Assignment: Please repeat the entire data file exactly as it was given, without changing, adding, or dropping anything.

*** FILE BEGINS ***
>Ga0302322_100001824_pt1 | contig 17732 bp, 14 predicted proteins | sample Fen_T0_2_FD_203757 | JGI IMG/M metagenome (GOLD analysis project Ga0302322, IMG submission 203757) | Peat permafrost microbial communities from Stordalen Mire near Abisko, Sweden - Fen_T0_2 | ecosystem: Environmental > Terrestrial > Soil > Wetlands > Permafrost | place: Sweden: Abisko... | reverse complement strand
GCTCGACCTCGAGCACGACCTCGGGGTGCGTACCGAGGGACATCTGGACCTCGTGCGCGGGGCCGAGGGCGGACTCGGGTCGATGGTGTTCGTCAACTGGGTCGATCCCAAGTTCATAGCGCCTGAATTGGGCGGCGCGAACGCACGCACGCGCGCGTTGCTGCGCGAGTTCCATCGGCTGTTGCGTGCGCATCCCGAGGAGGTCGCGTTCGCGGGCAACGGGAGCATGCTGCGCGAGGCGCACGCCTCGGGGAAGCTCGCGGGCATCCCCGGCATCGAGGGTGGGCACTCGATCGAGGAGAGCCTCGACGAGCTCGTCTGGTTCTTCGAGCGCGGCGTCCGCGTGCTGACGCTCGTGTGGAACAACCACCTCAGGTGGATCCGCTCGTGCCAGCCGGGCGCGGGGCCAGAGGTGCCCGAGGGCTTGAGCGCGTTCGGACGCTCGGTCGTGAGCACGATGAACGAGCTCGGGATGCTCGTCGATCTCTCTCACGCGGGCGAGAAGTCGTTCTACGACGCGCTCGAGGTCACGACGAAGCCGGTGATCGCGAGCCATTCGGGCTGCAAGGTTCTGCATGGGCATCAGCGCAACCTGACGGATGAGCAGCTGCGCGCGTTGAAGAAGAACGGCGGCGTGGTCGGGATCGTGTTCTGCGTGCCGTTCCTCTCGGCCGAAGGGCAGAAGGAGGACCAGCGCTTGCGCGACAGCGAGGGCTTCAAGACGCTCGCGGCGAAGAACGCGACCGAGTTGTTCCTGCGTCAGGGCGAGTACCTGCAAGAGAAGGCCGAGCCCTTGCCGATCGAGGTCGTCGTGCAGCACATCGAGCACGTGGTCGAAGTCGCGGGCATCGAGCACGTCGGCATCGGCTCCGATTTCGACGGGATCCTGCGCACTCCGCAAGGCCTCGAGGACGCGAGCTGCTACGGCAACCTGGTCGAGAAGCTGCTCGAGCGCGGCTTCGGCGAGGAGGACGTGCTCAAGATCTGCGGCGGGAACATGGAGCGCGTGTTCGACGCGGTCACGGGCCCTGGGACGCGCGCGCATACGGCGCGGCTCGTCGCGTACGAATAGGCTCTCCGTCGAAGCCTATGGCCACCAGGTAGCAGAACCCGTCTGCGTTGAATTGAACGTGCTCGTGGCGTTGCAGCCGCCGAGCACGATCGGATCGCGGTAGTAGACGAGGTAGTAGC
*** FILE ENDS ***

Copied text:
>Ga0302322_100001824_pt1 | contig 17732 bp, 14 predicted proteins | sample Fen_T0_2_FD_203757 | JGI IMG/M metagenome (GOLD analysis project Ga0302322, IMG submission 203757) | Peat permafrost microbial communities from Stordalen Mire near Abisko, Sweden - Fen_T0_2 | ecosystem: Environmental > Terrestrial > Soil > Wetlands > Permafrost | place: Sweden: Abisko... | reverse complement strand
GCTCGACCTCGAGCACGACCTCGGGGTGCGTACCGAGGGACATCTGGACCTCGTGCGCGGGGCCGAGGGCGGACTCGGGTCGATGGTGTTCGTCAACTGGGTCGATCCCAAGTTCATAGCGCCTGAATTGGGCGGCGCGAACGCACGCACGCGCGCGTTGCTGCGCGAGTTCCATCGGCTGTTGCGTGCGCATCCCGAGGAGGTCGCGTTCGCGGGCAACGGGAGCATGCTGCGCGAGGCGCACGCCTCGGGGAAGCTCGCGGGCATCCCCGGCATCGAGGGTGGGCACTCGATCGAGGAGAGCCTCGACGAGCTCGTCTGGTTCTTCGAGCGCGGCGTCCGCGTGCTGACGCTCGTGTGGAACAACCACCTCAGGTGGATCCGCTCGTGCCAGCCGGGCGCGGGGCCAGAGGTGCCCGAGGGCTTGAGCGCGTTCGGACGCTCGGTCGTGAGCACGATGAACGAGCTCGGGATGCTCGTCGATCTCTCTCACGCGGGCGAGAAGTCGTTCTACGACGCGCTCGAGGTCACGACGAAGCCGGTGATCGCGAGCCATTCGGGCTGCAAGGTTCTGCATGGGCATCAGCGCAACCTGACGGATGAGCAGCTGCGCGCGTTGAAGAAGAACGGCGGCGTGGTCGGGATCGTGTTCTGCGTGCCGTTCCTCTCGGCCGAAGGGCAGAAGGAGGACCAGCGCTTGCGCGACAGCGAGGGCTTCAAGACGCTCGCGGCGAAGAACGCGACCGAGTTGTTCCTGCGTCAGGGCGAGTACCTGCAAGAGAAGGCCGAGCCCTTGCCGATCGAGGTCGTCGTGCAGCACATCGAGCACGTGGTCGAAGTCGCGGGCATCGAGCACGTCGGCATCGGCTCCGATTTCGACGGGATCCTGCGCACTCCGCAAGGCCTCGAGGACGCGAGCTGCTACGGCAACCTGGTCGAGAAGCTGCTCGAGCGCGGCTTCGGCGAGGAGGACGTGCTCAAGATCTGCGGCGGGAACATGGAGCGCGTGTTCGACGCGGTCACGGGCCCTGGGACGCGCGCGCATACGGCGCGGCTCGTCGCGTACGAATAGGCTCTCCGTCGAAGCCTATGGCCACCAGGTAGCAGAACCCGTCTGCGTTGAATTGAACGTGCTCGTGGCGTTGCAGCCGCCGAGCACGATCGGATCGCGGTAGTAGACGAGGTAGTAGC